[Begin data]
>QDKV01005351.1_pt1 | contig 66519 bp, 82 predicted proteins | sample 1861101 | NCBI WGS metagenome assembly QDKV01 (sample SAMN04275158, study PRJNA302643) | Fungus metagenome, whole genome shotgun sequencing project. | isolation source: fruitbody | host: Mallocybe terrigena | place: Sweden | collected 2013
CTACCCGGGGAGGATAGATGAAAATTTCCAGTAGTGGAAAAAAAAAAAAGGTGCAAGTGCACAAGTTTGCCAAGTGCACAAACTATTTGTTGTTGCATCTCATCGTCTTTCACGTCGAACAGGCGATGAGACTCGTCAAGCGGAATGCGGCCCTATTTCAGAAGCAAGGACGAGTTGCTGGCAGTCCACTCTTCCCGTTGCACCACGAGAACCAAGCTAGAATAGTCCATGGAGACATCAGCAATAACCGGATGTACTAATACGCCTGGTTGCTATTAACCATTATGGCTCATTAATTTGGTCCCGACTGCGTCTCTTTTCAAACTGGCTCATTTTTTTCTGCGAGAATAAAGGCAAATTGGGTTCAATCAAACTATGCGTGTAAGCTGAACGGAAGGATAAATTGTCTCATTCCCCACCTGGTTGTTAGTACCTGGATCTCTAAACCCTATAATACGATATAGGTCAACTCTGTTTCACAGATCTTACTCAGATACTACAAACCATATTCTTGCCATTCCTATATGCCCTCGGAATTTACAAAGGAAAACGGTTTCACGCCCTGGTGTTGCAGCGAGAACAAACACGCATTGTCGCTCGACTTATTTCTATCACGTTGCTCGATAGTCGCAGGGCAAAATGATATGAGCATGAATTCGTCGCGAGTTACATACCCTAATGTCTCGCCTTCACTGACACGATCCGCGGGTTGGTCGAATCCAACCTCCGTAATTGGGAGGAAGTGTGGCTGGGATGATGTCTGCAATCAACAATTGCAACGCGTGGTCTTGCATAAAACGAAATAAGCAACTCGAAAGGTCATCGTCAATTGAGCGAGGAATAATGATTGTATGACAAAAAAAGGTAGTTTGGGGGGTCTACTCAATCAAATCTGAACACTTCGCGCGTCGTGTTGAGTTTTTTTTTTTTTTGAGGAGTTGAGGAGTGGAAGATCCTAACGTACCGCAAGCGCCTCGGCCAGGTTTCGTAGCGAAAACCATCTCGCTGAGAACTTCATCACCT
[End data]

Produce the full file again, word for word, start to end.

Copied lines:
>QDKV01005351.1_pt1 | contig 66519 bp, 82 predicted proteins | sample 1861101 | NCBI WGS metagenome assembly QDKV01 (sample SAMN04275158, study PRJNA302643) | Fungus metagenome, whole genome shotgun sequencing project. | isolation source: fruitbody | host: Mallocybe terrigena | place: Sweden | collected 2013
CTACCCGGGGAGGATAGATGAAAATTTCCAGTAGTGGAAAAAAAAAAAAGGTGCAAGTGCACAAGTTTGCCAAGTGCACAAACTATTTGTTGTTGCATCTCATCGTCTTTCACGTCGAACAGGCGATGAGACTCGTCAAGCGGAATGCGGCCCTATTTCAGAAGCAAGGACGAGTTGCTGGCAGTCCACTCTTCCCGTTGCACCACGAGAACCAAGCTAGAATAGTCCATGGAGACATCAGCAATAACCGGATGTACTAATACGCCTGGTTGCTATTAACCATTATGGCTCATTAATTTGGTCCCGACTGCGTCTCTTTTCAAACTGGCTCATTTTTTTCTGCGAGAATAAAGGCAAATTGGGTTCAATCAAACTATGCGTGTAAGCTGAACGGAAGGATAAATTGTCTCATTCCCCACCTGGTTGTTAGTACCTGGATCTCTAAACCCTATAATACGATATAGGTCAACTCTGTTTCACAGATCTTACTCAGATACTACAAACCATATTCTTGCCATTCCTATATGCCCTCGGAATTTACAAAGGAAAACGGTTTCACGCCCTGGTGTTGCAGCGAGAACAAACACGCATTGTCGCTCGACTTATTTCTATCACGTTGCTCGATAGTCGCAGGGCAAAATGATATGAGCATGAATTCGTCGCGAGTTACATACCCTAATGTCTCGCCTTCACTGACACGATCCGCGGGTTGGTCGAATCCAACCTCCGTAATTGGGAGGAAGTGTGGCTGGGATGATGTCTGCAATCAACAATTGCAACGCGTGGTCTTGCATAAAACGAAATAAGCAACTCGAAAGGTCATCGTCAATTGAGCGAGGAATAATGATTGTATGACAAAAAAAGGTAGTTTGGGGGGTCTACTCAATCAAATCTGAACACTTCGCGCGTCGTGTTGAGTTTTTTTTTTTTTTGAGGAGTTGAGGAGTGGAAGATCCTAACGTACCGCAAGCGCCTCGGCCAGGTTTCGTAGCGAAAACCATCTCGCTGAGAACTTCATCACCT